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13 May 2019 | Story Zama Feni | Photo Charl Devenish
Dr Quinton Meyer and Marlena Visagie
National Control Laboratory Deputy Director, Dr Quinton Meyer (right), and Marlena Visagie, Quality Assurance Manager, at the laboratory within their facilities at the University of the Free State.

The University of the Free State-based National Control Laboratory for Biological Products (NCL) has maintained its esteemed status as a pharmaceutical testing laboratory after the South African Accreditation System (SANAS) further endorsed its quality-management systems as of high standard according to the International Standards Organisation’s requirements.

The Director of the NCL, Professor Derek Litthauer, said their laboratory – which is also approved by the World Health Organisation (WHO) – has again achieved the international testing standards. The cherry on top was that the NCL also received a certificate of Good Manufacturing Compliance (GMP) from the South African Health Products Regulatory Authority (SAHPRA). 

NCL is for Africa and the World 

Some of the factors that make the NCL an esteemed institution, is the fact that it is one of 12 laboratories worldwide to perform vaccine testing for the WHO; the NCL is the only vaccine-testing laboratory in the country that performs the final quality-control testing of all human vaccine batches marketed in South Africa on behalf of SAHPRA. 

For example, Prof Litthauer said that the influenza vaccine batches currently available on the South African market, were tested by the NCL for quality before authorising their release for sale to the public. This process is followed for all human vaccines used in SA.

 “In our role as vaccine-testing laboratory for the WHO, the NCL helps to ensure that the vaccines purchased through the WHO prequalification programme for international distribution to resource-limited countries, meet the high standards of quality, safety, and efficiency. 
The NCL was one of the first full members of the WHO NCL Network for Biologicals, which consists of full and associate members of regulatory authorities from more than 30 countries.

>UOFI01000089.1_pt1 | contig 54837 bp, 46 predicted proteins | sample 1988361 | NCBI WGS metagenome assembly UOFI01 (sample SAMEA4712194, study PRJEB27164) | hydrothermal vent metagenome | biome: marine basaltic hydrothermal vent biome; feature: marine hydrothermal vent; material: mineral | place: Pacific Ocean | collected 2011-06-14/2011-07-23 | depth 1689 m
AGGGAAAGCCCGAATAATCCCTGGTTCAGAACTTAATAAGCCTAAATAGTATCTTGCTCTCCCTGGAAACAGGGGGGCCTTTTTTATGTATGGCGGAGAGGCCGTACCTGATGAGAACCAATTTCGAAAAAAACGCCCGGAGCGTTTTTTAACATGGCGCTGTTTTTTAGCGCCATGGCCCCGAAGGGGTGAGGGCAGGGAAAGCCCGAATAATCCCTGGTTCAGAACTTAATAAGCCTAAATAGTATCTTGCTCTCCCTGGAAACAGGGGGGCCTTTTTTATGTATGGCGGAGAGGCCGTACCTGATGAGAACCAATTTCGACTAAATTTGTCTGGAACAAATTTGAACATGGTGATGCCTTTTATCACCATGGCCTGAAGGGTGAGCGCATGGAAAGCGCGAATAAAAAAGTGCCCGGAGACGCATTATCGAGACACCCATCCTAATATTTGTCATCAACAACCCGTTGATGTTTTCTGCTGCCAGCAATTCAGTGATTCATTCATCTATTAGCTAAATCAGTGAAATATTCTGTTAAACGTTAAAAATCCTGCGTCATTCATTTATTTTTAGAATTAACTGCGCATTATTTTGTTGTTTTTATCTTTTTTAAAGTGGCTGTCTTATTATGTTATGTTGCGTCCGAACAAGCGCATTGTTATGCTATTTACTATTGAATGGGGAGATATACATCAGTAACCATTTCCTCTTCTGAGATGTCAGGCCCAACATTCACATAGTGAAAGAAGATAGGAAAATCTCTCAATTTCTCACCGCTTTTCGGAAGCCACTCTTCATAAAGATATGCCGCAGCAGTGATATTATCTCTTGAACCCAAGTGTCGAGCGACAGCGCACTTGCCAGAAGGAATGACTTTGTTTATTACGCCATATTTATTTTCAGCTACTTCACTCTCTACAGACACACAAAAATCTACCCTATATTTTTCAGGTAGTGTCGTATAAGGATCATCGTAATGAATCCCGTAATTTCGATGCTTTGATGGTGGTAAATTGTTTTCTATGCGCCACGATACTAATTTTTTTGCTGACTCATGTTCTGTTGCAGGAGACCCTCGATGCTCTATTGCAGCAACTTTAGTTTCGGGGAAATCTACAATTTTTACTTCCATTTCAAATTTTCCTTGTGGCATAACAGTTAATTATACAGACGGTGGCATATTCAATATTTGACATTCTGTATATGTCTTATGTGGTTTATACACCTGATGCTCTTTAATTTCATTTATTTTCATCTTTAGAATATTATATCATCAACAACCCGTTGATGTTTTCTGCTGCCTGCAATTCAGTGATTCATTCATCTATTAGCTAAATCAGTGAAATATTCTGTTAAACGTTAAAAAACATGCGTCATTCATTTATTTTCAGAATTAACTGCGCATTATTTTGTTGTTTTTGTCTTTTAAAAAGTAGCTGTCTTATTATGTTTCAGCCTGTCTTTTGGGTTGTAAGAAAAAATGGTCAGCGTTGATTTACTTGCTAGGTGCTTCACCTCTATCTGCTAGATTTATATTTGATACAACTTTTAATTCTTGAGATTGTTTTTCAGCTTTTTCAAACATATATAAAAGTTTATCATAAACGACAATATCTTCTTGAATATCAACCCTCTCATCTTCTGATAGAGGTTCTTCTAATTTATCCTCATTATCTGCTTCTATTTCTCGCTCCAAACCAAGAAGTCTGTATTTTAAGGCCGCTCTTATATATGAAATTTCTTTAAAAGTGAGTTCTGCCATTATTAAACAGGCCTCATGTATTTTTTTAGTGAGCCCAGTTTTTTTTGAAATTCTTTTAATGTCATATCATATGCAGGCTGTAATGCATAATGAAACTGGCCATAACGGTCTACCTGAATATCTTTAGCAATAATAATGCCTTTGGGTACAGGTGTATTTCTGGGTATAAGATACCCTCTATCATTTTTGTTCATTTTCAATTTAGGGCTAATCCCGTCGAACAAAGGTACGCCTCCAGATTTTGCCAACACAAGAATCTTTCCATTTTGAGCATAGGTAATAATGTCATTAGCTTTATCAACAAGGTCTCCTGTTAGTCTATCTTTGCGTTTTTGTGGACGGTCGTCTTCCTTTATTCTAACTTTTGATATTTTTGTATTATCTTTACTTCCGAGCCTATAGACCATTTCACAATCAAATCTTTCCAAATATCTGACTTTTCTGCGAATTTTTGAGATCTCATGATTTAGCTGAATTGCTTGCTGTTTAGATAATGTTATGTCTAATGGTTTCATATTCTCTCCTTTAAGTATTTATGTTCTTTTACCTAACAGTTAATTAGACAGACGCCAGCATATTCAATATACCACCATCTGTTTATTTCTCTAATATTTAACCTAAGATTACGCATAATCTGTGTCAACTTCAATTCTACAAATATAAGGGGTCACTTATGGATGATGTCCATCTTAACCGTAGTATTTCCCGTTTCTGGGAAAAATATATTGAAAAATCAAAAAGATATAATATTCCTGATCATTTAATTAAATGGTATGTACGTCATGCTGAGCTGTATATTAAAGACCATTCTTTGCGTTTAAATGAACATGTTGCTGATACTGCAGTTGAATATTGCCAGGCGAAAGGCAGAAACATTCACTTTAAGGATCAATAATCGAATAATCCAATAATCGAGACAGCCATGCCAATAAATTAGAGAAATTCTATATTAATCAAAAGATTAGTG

The NCL systems are world-class

Prof Litthauer said this achievement is recognition that their laboratory complies with specific international standards with respect to its quality-management system. 
“In practice, it means that the laboratory has all the quality systems in place to ensure high-quality test results. The GMP certification is a further step, meaning that laboratory testing is on the expected level for any pharmaceutical testing laboratory and manufacturer. It is a very strict certification.”

He further mentioned that the NCL is also licensed as a pharmaceutical manufacturer. “Although we do not manufacture, we have to comply with manufacturing standards.”
“It is rare for a pharmaceutical testing laboratory (such as the NCL) outside of a manufacturing context to qualify for both certifications. It means that the NCL complies with exceptionally strict standards for pharmaceutical labs anywhere in the world,” he said.
The certification provides the South African Health Products Regulatory Authority, the World Health Organisation, and other national control laboratories around the world, with the confidence that the test results from the NCL can be trusted.


There can be no compromise for quality 

The NCL Quality Assurance Manager, Mrs Marlena Visagie, said, “It is essential that the NCL complies with the highest international quality-assurance standards to ensure that all the lot-release operations, such as manufacturing review and quality testing, are performed in a reliable and reproducible manner.”